Frederick (No. 72) can play guard or center in the NFL.
The University of Wisconsin football team is known by NFL scouts for developing quality offensive linemen.
From Mike Webster to Joe Thomas, Badgers offensive linemen have made a splash in the pros.
Travis Frederick could be next in line to carry the torch of former Wisconsin blockers who excel at the next level.
Frederick's versatility—he can play guard or center—makes him a valuable commodity on draft day.
Frederick was a three-sport athlete in high school.
Hometown: Sharon, Wis.
School: University of Wisconsin
Major: Computer Engineering
Year: Redshirt Junior
Frederick was a varsity wrestler and track and field athlete, as well as football standout, while at Big Foot High School. He was a first-team all-state offensive and defensive lineman both his junior and senior years at Big Foot.
The University of Wisconsin running game thrived while Frederick was on blocking.
2009: In four games Frederick started, Wisconsin's offense averaged 457.5 total yards per game and 177.75 yards rushing per game; the team had a 100-yard rusher three times
2011: 469.9 yards total offense per game, 235.6 rushing yards per game and 10 100-yard rushers; offense allowed 1.79 sacks per game
2012: 393.3 yards total offense per game, 236.4 rushing per game and 16 100-yard rushers; offense allowed two sacks per game
Frederick became the first true freshman to start the season opener when he took the field as center against Northern Illinois. He hurt his ankle in the second game of the season, but came back to play guard in the last regular-season game as well as the team’s Champs Sports Bowl victory over the University of Miami.
He used his redshirt year for the 2010 campaign and entered the 2011 season as the starting left guard, where he earned second-team All-Big Ten status.
Frederick was on the preseason watch list for the Rimington and Outland Trophies, which are awarded to the nation’s best center and interior lineman, respectively. He was the starting center in all 14 games, helping the Badgers to a Rose Bowl appearance.
The Wisconsin offensive line provided holes for 16 100-yard rushers, including four games with more than one 100-yard rusher. Against Indiana, the Badgers racked up 564 yards on the ground. In the Big Ten title game against Nebraska, Melvin Gordon (216 rushing yards), Montee Ball (202) and James White (109) eclipsed the century mark in rushing.
Frederick was named first-team All-Big Ten by the media, honorable mention All-Big Ten by the coaches, as well as the Academic All-Big Ten selection.
Frederick (No. 72) has the ideal size for center or guard.
Weight: 312 lbs.
Arm Length: 33"
Hand Size: 10"
40-yard dash: 5.58 sec
Bench press: 21 reps
Vertical jump: 28.5”
Broad jump: 97.0”
Three-cone drill: 7.81 sec
20-yard shuttle: 4.76 sec
Pro day results
Only did position drills at his pro day
Frederick’s 5.58 in the 40-yard dash was tied for second-slowest of the 48 offensive linemen at the NFL Scouting Combine, but he decided not to attempt to get a faster time during his pro day.
The Wisconsin State Journal said Frederick was not concerned with his combine numbers during his pro day:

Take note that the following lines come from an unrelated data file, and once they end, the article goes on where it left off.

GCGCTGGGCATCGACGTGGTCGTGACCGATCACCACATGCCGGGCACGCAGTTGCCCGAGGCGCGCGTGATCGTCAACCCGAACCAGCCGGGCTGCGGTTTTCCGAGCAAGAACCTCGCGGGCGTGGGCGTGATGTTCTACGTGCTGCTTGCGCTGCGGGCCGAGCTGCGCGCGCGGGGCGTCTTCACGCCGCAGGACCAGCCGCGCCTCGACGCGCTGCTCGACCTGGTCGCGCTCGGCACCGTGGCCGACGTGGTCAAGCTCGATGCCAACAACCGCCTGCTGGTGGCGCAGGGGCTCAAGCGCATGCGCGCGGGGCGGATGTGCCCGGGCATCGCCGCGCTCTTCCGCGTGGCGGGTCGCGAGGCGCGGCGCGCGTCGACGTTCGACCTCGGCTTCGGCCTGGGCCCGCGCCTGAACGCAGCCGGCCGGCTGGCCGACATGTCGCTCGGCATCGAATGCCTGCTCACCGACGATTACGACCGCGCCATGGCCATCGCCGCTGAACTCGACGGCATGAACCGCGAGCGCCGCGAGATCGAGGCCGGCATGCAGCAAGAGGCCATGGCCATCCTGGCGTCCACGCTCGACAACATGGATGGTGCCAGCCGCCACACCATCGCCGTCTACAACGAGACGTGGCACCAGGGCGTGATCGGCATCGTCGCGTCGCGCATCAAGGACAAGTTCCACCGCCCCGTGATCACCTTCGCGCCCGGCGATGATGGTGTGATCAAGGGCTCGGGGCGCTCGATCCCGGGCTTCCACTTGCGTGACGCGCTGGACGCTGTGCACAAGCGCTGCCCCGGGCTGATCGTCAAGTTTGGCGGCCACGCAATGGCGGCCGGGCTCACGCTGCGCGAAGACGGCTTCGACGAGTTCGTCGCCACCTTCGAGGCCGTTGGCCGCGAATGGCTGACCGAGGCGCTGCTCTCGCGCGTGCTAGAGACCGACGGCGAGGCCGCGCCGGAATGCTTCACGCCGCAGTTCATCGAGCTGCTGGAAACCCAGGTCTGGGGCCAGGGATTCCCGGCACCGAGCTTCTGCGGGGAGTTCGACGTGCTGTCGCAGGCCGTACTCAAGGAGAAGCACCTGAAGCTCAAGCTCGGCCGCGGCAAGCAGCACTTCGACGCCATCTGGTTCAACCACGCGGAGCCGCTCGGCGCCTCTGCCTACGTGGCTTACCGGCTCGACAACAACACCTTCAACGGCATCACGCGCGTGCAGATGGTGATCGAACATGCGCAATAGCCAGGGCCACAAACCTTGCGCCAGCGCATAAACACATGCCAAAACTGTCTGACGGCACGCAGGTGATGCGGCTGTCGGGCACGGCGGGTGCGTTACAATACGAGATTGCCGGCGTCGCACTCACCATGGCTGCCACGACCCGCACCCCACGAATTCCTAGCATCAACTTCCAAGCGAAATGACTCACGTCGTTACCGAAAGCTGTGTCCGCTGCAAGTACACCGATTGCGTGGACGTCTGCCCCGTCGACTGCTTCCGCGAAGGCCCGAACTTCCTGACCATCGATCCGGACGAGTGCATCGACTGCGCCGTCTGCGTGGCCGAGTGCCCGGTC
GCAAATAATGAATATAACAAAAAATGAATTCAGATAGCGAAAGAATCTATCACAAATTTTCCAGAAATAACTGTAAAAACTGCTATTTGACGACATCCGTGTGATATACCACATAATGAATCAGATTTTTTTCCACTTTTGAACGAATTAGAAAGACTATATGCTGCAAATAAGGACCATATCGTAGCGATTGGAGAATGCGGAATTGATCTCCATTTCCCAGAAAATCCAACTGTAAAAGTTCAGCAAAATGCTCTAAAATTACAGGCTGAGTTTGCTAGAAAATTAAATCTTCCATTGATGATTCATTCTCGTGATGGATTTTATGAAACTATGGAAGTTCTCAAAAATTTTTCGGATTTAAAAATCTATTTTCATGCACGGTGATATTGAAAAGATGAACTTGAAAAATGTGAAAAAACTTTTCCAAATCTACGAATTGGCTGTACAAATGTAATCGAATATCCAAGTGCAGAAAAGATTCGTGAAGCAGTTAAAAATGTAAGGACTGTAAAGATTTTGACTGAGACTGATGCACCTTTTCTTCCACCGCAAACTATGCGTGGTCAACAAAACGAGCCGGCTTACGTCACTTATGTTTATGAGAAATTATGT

“I think what’s important is being able to do the drills and show you’re athletic, and your game film and everything like that. Running a slow 40 doesn’t necessarily mean you’re not that good of an offensive lineman, it just means that you don’t run a good 40. ... I certainly don’t run a fast 40.”
Frederick is one of the taller center prospects. Only Illinois' Graham Pocic (6'7") and Clemson's Dalton Freeman (6'5") are taller. His size might make him more suitable as guard.
His 21 reps at 225 lbs. on the bench press is lower than what scouts would like to see, but the Wisconsin program is known for producing solid, tough, strong offensive linemen who do not perform well in the bench press.
All stats via NFL.com
Frederick has a mix of brain and brawn.
Frederick was a three-time varsity member of his high school football and track-and-field teams and a two-time varsity member of the wrestling program.
He earned honorable all-state honors as a sophomore football player, first-team all-state offensive and defensive lineman as a junior and senior.
He was also a member of the National Honor Society in high school.
He enrolled early at the University of Wisconsin to participate in spring practices.
In a Sports Illustrated article from 2011, Frederick is given some pretty high praise:
He's one of only 100 students at Wisconsin (which has an enrollment of 42,099) with a double major in engineering mechanics and computer science. "Football has just been a vehicle for me to get an education," says Frederick, who is the strongest player on the roster—he recently squatted 750 pounds, only 30 shy of the school record—and may be the most ferocious one-on-one run blocker in the Big Ten.
Frederick is looking to continue the tradition of Badgers excelling in the NFL.
Frederick was a two-time all-state offensive and defensive lineman in high school, where he played offensive tackle.
At Wisconsin he started 18 games at center and started 13 games at left guard.
He was a first-team All-Big Ten selection at center and second-team All-Big Ten while at left guard.
Since 2000, 14 Wisconsin offensive linemen have been selected in the NFL Draft, the most of any program. Of those 14, nine were selected in the first 100 picks. Only USC (10) has more Top 100 linemen in that period.
CBSSports.com says Frederick “[l]acks elite athleticism and has some stiffness in his hips.”
NFL.com says he “moves his feet well to get angles, combo from tackle to linebacker.”
The bottom line is, whichever team selects Frederick is getting a solid, tough offensive lineman capable of starting at either guard or center.